“Yes?” Maeren pressed.
“It’s funny,” she said nervously, turning, and pacing. “How small she makes me feel. Two years ago, she was taller than me, and now I am just a hair taller than her. She still makes me feel small. I love her like I could love no one. I promised her…everything that I am, and I have already broken that promise. Because I love her, and cannot tell her that I fear her, and fear for her. That what you offer appeals to me, and frustrates me. That I cannot own her, do not want to, and would give…almost anything in this world if I thought I could.”
“She,” Maeren hesitated. She caught Celia’s hand, and waited till she relented to look her in the eye. “She told me one morning. Pleaded with me to stay with her that day. Joked that…if a land can have two Queens, then why not three? It was a joke, I think only in what she would not do, to become Queen, with her two consorts. The rest I do not think a jest in the least. She loves us both, far more than I think either of us will ever know what to do with.”
“What do you want?” Celia pressed.
“You’ve said you know what she and I have shared,” Maeren said. “It was fun. It was a game. I want to give her something more than that. To etch myself onto her heart. To sear the memory of me – of us – onto her soul. As she has done to mine. Yet how does one outshine the sun?” Maeren laughed.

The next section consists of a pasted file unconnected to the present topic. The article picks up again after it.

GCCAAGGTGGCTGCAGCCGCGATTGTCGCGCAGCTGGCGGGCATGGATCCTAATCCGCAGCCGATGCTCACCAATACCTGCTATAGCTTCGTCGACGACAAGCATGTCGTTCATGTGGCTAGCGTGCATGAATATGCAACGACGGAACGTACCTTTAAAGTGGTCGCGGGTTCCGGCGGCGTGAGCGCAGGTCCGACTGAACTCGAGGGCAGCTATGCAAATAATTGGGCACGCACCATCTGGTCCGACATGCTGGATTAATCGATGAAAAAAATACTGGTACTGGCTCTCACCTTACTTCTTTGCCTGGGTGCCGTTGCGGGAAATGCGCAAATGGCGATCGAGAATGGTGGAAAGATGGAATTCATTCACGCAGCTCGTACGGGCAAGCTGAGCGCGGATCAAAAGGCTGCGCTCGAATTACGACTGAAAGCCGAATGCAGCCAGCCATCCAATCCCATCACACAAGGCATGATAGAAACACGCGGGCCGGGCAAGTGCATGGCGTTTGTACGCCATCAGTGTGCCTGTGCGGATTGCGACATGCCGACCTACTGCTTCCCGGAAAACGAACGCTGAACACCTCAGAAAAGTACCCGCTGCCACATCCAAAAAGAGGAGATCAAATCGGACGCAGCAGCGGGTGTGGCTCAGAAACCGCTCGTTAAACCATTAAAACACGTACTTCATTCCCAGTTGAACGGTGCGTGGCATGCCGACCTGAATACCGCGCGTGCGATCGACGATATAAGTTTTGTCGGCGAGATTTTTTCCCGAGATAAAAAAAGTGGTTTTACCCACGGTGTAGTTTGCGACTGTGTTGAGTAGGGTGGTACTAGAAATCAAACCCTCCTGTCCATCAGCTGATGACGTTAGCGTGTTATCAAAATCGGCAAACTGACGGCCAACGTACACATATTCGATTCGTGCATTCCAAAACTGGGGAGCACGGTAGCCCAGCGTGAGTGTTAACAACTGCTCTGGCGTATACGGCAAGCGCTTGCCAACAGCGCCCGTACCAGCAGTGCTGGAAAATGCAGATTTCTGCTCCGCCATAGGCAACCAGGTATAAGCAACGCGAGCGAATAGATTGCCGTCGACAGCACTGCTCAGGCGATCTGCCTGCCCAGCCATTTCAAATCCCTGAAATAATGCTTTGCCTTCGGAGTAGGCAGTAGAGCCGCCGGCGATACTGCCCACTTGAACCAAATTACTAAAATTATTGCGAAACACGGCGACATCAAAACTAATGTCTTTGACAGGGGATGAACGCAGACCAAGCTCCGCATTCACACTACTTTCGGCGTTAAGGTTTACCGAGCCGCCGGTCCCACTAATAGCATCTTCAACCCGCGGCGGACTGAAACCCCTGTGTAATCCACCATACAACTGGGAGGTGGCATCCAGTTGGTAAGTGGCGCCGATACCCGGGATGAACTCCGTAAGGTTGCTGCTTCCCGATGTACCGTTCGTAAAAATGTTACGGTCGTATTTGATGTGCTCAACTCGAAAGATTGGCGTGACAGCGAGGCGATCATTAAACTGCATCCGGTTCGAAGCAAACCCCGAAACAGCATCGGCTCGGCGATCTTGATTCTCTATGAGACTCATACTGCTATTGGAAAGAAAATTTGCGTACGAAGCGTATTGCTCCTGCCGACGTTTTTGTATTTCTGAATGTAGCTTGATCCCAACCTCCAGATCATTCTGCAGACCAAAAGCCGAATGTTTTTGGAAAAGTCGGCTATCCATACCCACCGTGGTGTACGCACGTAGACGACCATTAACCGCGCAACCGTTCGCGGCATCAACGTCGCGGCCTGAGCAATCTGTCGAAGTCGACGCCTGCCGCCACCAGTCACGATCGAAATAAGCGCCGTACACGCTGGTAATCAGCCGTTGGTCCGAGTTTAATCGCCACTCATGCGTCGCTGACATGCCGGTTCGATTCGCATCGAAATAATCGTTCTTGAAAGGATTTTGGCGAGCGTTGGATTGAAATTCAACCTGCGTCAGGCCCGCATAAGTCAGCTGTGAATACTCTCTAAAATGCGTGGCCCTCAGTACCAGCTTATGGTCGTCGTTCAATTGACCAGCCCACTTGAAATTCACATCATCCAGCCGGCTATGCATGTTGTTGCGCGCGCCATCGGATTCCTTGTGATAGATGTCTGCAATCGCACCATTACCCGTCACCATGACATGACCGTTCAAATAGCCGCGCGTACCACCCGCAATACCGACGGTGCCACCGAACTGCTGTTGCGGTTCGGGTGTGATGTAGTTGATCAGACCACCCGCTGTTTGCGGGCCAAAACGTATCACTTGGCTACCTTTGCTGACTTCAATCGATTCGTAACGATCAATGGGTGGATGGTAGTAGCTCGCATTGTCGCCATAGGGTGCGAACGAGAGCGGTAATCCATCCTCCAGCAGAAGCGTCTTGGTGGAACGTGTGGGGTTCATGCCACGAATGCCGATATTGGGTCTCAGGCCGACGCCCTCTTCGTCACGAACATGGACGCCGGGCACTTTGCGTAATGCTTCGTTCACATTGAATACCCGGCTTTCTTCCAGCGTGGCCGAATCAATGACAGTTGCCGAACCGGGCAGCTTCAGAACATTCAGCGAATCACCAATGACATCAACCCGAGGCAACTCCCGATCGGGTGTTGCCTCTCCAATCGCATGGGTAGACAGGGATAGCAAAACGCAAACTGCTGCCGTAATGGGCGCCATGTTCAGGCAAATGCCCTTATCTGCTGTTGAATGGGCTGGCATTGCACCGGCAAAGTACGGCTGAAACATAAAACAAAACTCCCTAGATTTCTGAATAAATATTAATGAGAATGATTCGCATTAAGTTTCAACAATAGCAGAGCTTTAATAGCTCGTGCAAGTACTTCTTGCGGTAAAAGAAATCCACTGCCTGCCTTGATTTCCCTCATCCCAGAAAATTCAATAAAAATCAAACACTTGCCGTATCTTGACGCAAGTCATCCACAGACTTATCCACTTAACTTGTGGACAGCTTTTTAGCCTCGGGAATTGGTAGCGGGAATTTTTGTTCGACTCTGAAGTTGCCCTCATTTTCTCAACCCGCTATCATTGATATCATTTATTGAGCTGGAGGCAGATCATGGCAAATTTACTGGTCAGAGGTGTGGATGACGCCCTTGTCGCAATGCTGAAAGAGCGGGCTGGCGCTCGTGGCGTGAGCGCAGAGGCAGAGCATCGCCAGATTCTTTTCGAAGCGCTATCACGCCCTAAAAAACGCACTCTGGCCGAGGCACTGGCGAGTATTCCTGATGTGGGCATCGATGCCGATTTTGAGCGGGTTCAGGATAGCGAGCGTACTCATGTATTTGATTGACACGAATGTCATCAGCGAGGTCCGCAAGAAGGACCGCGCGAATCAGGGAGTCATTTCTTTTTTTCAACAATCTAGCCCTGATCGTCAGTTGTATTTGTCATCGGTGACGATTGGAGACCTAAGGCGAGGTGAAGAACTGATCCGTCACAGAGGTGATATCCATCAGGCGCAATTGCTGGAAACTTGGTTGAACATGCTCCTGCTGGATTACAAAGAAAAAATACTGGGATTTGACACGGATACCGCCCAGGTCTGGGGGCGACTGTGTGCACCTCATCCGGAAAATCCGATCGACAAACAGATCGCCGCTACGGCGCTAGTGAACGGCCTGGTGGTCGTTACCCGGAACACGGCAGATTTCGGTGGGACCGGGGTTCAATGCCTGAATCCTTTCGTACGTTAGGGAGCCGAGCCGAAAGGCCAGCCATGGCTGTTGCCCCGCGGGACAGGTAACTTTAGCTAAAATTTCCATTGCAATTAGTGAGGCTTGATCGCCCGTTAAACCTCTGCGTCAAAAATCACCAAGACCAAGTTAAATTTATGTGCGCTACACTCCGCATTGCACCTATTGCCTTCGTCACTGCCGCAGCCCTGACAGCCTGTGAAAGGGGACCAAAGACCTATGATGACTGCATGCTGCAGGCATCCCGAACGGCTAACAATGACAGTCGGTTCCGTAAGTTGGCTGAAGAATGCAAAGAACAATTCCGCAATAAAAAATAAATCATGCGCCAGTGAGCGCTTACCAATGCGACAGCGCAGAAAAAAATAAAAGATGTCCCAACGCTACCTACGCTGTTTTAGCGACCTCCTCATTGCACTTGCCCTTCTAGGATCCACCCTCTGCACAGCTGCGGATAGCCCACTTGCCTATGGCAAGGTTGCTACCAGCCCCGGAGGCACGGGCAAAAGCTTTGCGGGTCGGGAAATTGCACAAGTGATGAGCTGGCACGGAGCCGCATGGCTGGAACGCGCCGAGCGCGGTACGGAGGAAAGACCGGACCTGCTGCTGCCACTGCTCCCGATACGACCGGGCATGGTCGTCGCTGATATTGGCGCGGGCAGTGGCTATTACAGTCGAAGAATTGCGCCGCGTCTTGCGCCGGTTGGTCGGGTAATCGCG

“Or a moon so much brighter than any star.” A funny smile crossed Celia’s lips. “Convince me, that I would not regret this. That together we could make her never forget us.”
Maeren pulled her closer, lay her hand on her cheek, and stood there, waiting, until Celia kissed her. It was quite some breathless time, till a door opened, and two sets of eyes turned nervously to an expected intruder. Each filled with hope, and fear.
Katrisha could never have quite answered – not in that moment – if her heart broke, or finally felt pieced back together. She put her hand to her chest. Made sure some effect of the poison had not returned. She found no such excuse, turned, bit her lip, then closed and sealed the door with a spell.
Commentary: It is tempting to go on at length about the mechanisms in play here. Everything from empathic mirroring to, differing social norms. Defense of position, respect, and rivalry. Inverse perspectives of faith, and challenges to that faith. Self aware dogma that to love defiantly of convention, is to offer singular love as defiance against that convention. Further to know those conventions, is to still be impacted by them. To be taught a path, and to be educated in the opposing view to recognize it, is to know that path is there. That it is convention.
I am trying to capture with subtlety that Celia’s upbringing makes her actually guilty that she is not the one pushing for this, let alone resistant. This implied offer aligns with what she feels she should believe. As arbitrary as the guilt of desire in one who has been trained to abstain.
Two points on a spectrum, one who was taught to be open to such ideas, but in her heart longs for a singular importance in her lovers eyes. One who was taught to be a proper Clarion girl, but found her solace in quite the opposite. When in a moment of tenderness she found joy again in her sometimes harsh life.
We only get a glimpse of Katrisha’s reaction, and I think I will leave the description as it stands. Particularly as Book II concludes, and it is revealed time marches on. Each section offering a lens through which to see the other. Things don’t always need to be simple.